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In a recent episode of his podcast Seeking Wisdom, David Cancel explained his preferred model for product teams which is based on the idea that “Everything you’re building is wrong. And the only way to figure out what’s right is to constantly talk to and involve customers.” Jay Acunzo summarizes this podcast episode and points out why you should be wary of “agile and waterfall” and that you should organize around customer and team happiness. (via @jayacunzo, @dcancel)
As Amplitude has grown, they’ve tried a variety of different product organization structures. After all that iterating, the structure they found most effective is based on the product North Star. Justin Bauer explains why “organizing a product team is hard but having a north star makes it easier” and describes how to find your product’s north star and organize your product team around it. (via @justinjbauer)
Rich Mironov has a fairly straightforward theory about how to organize teams: “Handoffs are the enemy of insight. The distance — the number of conversational hops between the folks who build product and your users — is the most important function about whether you’re going to succeed or not.” Jen Marshall provided this transcript of Rich at the Product Talks Sydney Meetup Group where he talked about how to use that theory to structure your product teams. (via @RichMironov, @brainmates)
Richard Banfield points out that while the media likes to present the story that “Top-down, command-and-control organizations with billions of dollars and thousands of employees are getting their butts kicked by small, agile teams with only a handful of employees, informal org structures and very little resources” that isn’t actually what’s happening. “Some large companies, with their associated scale and bureaucracy are doing pretty well, while many small companies with all their nimbleness and flexibility are struggling to stay alive.” In this article, Richard explores how adaptable and integrated product teams can generate success whether your organization is big and robust or small and adaptive. (via @RMBanfield)
One of the most important roles as a product leader is building the right product team. In part two of this two-part mini-series, Rocketship.fm takes a look at what high performing product managers and product leaders are doing inside of their organizations to manage and lead a high-performing product team.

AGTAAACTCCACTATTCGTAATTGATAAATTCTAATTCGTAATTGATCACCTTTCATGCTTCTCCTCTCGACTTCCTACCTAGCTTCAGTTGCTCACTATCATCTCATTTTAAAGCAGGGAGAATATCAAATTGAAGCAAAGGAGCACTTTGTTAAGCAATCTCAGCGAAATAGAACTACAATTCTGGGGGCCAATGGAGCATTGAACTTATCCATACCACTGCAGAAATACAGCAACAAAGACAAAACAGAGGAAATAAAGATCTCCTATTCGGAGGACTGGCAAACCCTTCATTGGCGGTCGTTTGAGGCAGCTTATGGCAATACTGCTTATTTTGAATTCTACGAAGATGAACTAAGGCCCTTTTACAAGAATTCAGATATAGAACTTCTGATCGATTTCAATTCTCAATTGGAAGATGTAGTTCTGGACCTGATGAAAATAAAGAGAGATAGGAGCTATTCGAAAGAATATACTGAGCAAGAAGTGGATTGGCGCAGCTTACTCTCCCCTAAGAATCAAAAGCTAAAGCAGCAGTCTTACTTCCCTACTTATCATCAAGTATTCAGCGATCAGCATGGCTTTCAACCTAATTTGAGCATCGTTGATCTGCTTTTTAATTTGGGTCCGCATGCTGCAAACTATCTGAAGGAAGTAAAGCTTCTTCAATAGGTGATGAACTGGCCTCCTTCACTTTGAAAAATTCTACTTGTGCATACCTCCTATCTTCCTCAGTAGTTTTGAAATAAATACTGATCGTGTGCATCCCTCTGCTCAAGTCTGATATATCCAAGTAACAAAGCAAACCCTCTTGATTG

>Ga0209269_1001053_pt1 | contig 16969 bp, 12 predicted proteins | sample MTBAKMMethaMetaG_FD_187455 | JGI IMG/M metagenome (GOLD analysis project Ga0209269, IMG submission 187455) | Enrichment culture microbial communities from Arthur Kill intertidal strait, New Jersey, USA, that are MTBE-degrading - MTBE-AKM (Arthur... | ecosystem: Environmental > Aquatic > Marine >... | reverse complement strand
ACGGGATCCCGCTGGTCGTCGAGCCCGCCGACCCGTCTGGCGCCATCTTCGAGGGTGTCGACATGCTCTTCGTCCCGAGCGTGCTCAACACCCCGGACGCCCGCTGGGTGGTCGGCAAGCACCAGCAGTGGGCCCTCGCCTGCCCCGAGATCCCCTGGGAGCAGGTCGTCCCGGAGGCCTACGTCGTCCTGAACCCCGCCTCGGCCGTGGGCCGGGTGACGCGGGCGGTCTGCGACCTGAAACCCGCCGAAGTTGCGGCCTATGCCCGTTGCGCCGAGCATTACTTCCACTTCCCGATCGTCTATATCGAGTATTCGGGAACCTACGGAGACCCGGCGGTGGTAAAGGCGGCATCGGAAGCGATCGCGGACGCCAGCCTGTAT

You can center your Product Managers roles around key metrics. Giving the example of an e-commerce company, Barron Ernst describes how each Product Manager can be responsible for a part of a full transaction funnel, i.e., from customer acquisition to purchase. In this scenario, an individual or group will work on landing pages and others will work further down the funnel on the storefront and checkout experiences. Each of these areas will have 1-3 key metrics and overall success of the Product Management team will be evaluated on how all these metrics perform.
According to David Cancel, the way you distribute responsibilities in a product team will depend on whether you are product-focused or customer-focused. He argues strongly that you must be the latter in order to ship products that people want. To do this he suggests that Product Managers divide their time between several technical teams and stay mostly focused on customer advocacy. Usually, the Product Managers will be supported by one or more designers.
Marty Cagan describes in his lengthy ebook from 2005 (worth a read) several roles, such as identifying and assessing opportunities, strategizing and developing a roadmap, internal evangelism and being the customer advocate. A well-functioning team will work together on these with individuals assuming specific tasks that are relevant to their skill set (technical, design, business etc.). In a blog post around the same time (a quicker read), he’s described higher level roles, including product specification, design, and marketing.
As Buffer grew, the team tried many strategies for organizing their product teams. Starting with simply everyone being on a single product team, they then moved on to a decision-maker process where individuals own various areas of development, then to a fluid process where teams were assembled dynamically to tackle a specific purpose. Finally, they arrived at a process, inspired by the Spotify team, where squads are deployed for specific goals and chapters allow individuals with similar functions to learn from one another.
An inadequate product manager on your team is destructive. Unlike in other roles, there is usually no one to pick up the slack when that person is failing. Consequentially, the product fails and the customer loses. Marty Cagan insists that all new product managers, even highly experienced ones, should complete a three month period of studying their customers and technologies. And underperforming product managers should be identified early and let go if they do not improve.